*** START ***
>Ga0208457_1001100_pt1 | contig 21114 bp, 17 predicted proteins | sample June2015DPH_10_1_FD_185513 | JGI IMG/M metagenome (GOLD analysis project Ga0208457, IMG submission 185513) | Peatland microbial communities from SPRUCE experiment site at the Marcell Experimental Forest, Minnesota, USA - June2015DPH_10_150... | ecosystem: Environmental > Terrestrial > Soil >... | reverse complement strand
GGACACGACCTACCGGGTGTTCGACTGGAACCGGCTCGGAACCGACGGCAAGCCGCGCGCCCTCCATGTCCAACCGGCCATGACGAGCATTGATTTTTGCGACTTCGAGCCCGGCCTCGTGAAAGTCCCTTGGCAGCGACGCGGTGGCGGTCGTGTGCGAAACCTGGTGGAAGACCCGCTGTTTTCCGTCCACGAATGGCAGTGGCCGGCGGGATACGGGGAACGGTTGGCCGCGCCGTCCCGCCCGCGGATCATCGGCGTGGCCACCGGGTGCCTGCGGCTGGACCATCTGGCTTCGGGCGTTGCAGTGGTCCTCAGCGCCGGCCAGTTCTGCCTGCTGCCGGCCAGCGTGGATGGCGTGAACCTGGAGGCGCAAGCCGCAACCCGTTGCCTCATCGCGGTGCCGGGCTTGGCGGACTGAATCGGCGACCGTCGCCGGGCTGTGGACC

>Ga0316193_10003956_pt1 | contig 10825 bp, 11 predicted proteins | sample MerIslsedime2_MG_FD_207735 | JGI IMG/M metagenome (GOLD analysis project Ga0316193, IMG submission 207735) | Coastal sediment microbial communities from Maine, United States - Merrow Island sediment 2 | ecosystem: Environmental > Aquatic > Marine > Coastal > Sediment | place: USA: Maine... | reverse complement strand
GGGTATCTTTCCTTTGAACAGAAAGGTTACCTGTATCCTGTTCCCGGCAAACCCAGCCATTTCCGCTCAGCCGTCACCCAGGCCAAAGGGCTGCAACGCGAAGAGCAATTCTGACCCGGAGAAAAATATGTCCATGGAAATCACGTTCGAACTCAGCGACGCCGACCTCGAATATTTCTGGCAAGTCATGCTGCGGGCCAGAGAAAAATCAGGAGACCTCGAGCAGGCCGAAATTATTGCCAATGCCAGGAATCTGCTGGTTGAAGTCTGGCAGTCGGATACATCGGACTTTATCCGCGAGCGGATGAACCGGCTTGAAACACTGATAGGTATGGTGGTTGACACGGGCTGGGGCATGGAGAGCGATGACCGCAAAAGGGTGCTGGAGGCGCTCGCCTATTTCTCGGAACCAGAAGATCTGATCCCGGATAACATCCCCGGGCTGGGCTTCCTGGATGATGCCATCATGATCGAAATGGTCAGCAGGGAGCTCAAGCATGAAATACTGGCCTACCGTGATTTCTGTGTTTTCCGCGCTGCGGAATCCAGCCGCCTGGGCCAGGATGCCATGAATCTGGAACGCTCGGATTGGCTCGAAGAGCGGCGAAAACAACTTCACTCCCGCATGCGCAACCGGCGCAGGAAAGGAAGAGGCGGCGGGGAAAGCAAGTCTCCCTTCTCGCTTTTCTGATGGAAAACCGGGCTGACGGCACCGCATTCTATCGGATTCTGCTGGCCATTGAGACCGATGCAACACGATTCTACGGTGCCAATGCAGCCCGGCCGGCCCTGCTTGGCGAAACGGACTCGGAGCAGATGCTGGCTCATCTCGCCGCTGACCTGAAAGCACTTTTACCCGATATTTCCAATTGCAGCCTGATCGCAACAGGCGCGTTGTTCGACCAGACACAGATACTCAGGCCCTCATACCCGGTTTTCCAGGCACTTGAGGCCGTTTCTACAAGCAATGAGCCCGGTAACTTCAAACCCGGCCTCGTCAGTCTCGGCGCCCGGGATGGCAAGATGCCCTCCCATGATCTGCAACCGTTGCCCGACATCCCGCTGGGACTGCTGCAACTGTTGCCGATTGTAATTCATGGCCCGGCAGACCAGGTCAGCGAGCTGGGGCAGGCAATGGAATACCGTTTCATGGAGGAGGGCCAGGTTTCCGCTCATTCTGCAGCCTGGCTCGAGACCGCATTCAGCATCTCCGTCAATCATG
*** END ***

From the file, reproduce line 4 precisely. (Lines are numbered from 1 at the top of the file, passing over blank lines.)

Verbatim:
GGGTATCTTTCCTTTGAACAGAAAGGTTACCTGTATCCTGTTCCCGGCAAACCCAGCCATTTCCGCTCAGCCGTCACCCAGGCCAAAGGGCTGCAACGCGAAGAGCAATTCTGACCCGGAGAAAAATATGTCCATGGAAATCACGTTCGAACTCAGCGACGCCGACCTCGAATATTTCTGGCAAGTCATGCTGCGGGCCAGAGAAAAATCAGGAGACCTCGAGCAGGCCGAAATTATTGCCAATGCCAGGAATCTGCTGGTTGAAGTCTGGCAGTCGGATACATCGGACTTTATCCGCGAGCGGATGAACCGGCTTGAAACACTGATAGGTATGGTGGTTGACACGGGCTGGGGCATGGAGAGCGATGACCGCAAAAGGGTGCTGGAGGCGCTCGCCTATTTCTCGGAACCAGAAGATCTGATCCCGGATAACATCCCCGGGCTGGGCTTCCTGGATGATGCCATCATGATCGAAATGGTCAGCAGGGAGCTCAAGCATGAAATACTGGCCTACCGTGATTTCTGTGTTTTCCGCGCTGCGGAATCCAGCCGCCTGGGCCAGGATGCCATGAATCTGGAACGCTCGGATTGGCTCGAAGAGCGGCGAAAACAACTTCACTCCCGCATGCGCAACCGGCGCAGGAAAGGAAGAGGCGGCGGGGAAAGCAAGTCTCCCTTCTCGCTTTTCTGATGGAAAACCGGGCTGACGGCACCGCATTCTATCGGATTCTGCTGGCCATTGAGACCGATGCAACACGATTCTACGGTGCCAATGCAGCCCGGCCGGCCCTGCTTGGCGAAACGGACTCGGAGCAGATGCTGGCTCATCTCGCCGCTGACCTGAAAGCACTTTTACCCGATATTTCCAATTGCAGCCTGATCGCAACAGGCGCGTTGTTCGACCAGACACAGATACTCAGGCCCTCATACCCGGTTTTCCAGGCACTTGAGGCCGTTTCTACAAGCAATGAGCCCGGTAACTTCAAACCCGGCCTCGTCAGTCTCGGCGCCCGGGATGGCAAGATGCCCTCCCATGATCTGCAACCGTTGCCCGACATCCCGCTGGGACTGCTGCAACTGTTGCCGATTGTAATTCATGGCCCGGCAGACCAGGTCAGCGAGCTGGGGCAGGCAATGGAATACCGTTTCATGGAGGAGGGCCAGGTTTCCGCTCATTCTGCAGCCTGGCTCGAGACCGCATTCAGCATCTCCGTCAATCATG